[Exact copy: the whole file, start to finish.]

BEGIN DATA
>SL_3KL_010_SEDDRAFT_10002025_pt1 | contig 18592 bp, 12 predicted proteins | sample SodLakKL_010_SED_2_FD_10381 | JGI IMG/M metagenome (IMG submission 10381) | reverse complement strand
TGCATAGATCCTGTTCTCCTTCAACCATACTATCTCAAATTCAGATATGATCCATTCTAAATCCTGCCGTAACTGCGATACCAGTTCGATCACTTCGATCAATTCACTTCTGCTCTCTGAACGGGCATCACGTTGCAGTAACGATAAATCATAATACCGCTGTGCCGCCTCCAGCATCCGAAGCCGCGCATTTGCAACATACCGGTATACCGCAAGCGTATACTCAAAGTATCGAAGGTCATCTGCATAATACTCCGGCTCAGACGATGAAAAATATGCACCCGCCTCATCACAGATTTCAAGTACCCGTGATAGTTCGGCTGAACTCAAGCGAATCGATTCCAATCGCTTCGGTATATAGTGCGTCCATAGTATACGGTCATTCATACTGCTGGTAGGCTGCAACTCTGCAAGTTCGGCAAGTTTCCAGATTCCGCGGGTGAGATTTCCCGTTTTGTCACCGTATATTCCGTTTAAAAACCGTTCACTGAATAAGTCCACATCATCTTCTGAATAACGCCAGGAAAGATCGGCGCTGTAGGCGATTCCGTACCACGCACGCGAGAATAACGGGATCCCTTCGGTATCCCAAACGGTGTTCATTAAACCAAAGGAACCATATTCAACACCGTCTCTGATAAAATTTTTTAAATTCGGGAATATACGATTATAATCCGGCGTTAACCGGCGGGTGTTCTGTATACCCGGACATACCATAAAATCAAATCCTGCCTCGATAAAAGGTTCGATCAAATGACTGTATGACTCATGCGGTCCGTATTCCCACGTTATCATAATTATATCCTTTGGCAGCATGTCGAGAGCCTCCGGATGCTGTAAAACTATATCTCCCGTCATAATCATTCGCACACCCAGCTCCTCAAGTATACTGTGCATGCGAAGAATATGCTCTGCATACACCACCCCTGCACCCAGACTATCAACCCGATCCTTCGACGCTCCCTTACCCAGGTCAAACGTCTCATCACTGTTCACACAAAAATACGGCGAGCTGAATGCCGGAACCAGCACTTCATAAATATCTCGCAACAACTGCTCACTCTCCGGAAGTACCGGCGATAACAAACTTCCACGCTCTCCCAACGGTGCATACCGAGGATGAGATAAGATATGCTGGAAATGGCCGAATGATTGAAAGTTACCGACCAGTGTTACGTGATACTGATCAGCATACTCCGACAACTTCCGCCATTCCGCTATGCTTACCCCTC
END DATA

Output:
>SL_3KL_010_SEDDRAFT_10002025_pt1 | contig 18592 bp, 12 predicted proteins | sample SodLakKL_010_SED_2_FD_10381 | JGI IMG/M metagenome (IMG submission 10381) | reverse complement strand
TGCATAGATCCTGTTCTCCTTCAACCATACTATCTCAAATTCAGATATGATCCATTCTAAATCCTGCCGTAACTGCGATACCAGTTCGATCACTTCGATCAATTCACTTCTGCTCTCTGAACGGGCATCACGTTGCAGTAACGATAAATCATAATACCGCTGTGCCGCCTCCAGCATCCGAAGCCGCGCATTTGCAACATACCGGTATACCGCAAGCGTATACTCAAAGTATCGAAGGTCATCTGCATAATACTCCGGCTCAGACGATGAAAAATATGCACCCGCCTCATCACAGATTTCAAGTACCCGTGATAGTTCGGCTGAACTCAAGCGAATCGATTCCAATCGCTTCGGTATATAGTGCGTCCATAGTATACGGTCATTCATACTGCTGGTAGGCTGCAACTCTGCAAGTTCGGCAAGTTTCCAGATTCCGCGGGTGAGATTTCCCGTTTTGTCACCGTATATTCCGTTTAAAAACCGTTCACTGAATAAGTCCACATCATCTTCTGAATAACGCCAGGAAAGATCGGCGCTGTAGGCGATTCCGTACCACGCACGCGAGAATAACGGGATCCCTTCGGTATCCCAAACGGTGTTCATTAAACCAAAGGAACCATATTCAACACCGTCTCTGATAAAATTTTTTAAATTCGGGAATATACGATTATAATCCGGCGTTAACCGGCGGGTGTTCTGTATACCCGGACATACCATAAAATCAAATCCTGCCTCGATAAAAGGTTCGATCAAATGACTGTATGACTCATGCGGTCCGTATTCCCACGTTATCATAATTATATCCTTTGGCAGCATGTCGAGAGCCTCCGGATGCTGTAAAACTATATCTCCCGTCATAATCATTCGCACACCCAGCTCCTCAAGTATACTGTGCATGCGAAGAATATGCTCTGCATACACCACCCCTGCACCCAGACTATCAACCCGATCCTTCGACGCTCCCTTACCCAGGTCAAACGTCTCATCACTGTTCACACAAAAATACGGCGAGCTGAATGCCGGAACCAGCACTTCATAAATATCTCGCAACAACTGCTCACTCTCCGGAAGTACCGGCGATAACAAACTTCCACGCTCTCCCAACGGTGCATACCGAGGATGAGATAAGATATGCTGGAAATGGCCGAATGATTGAAAGTTACCGACCAGTGTTACGTGATACTGATCAGCATACTCCGACAACTTCCGCCATTCCGCTATGCTTACCCCTC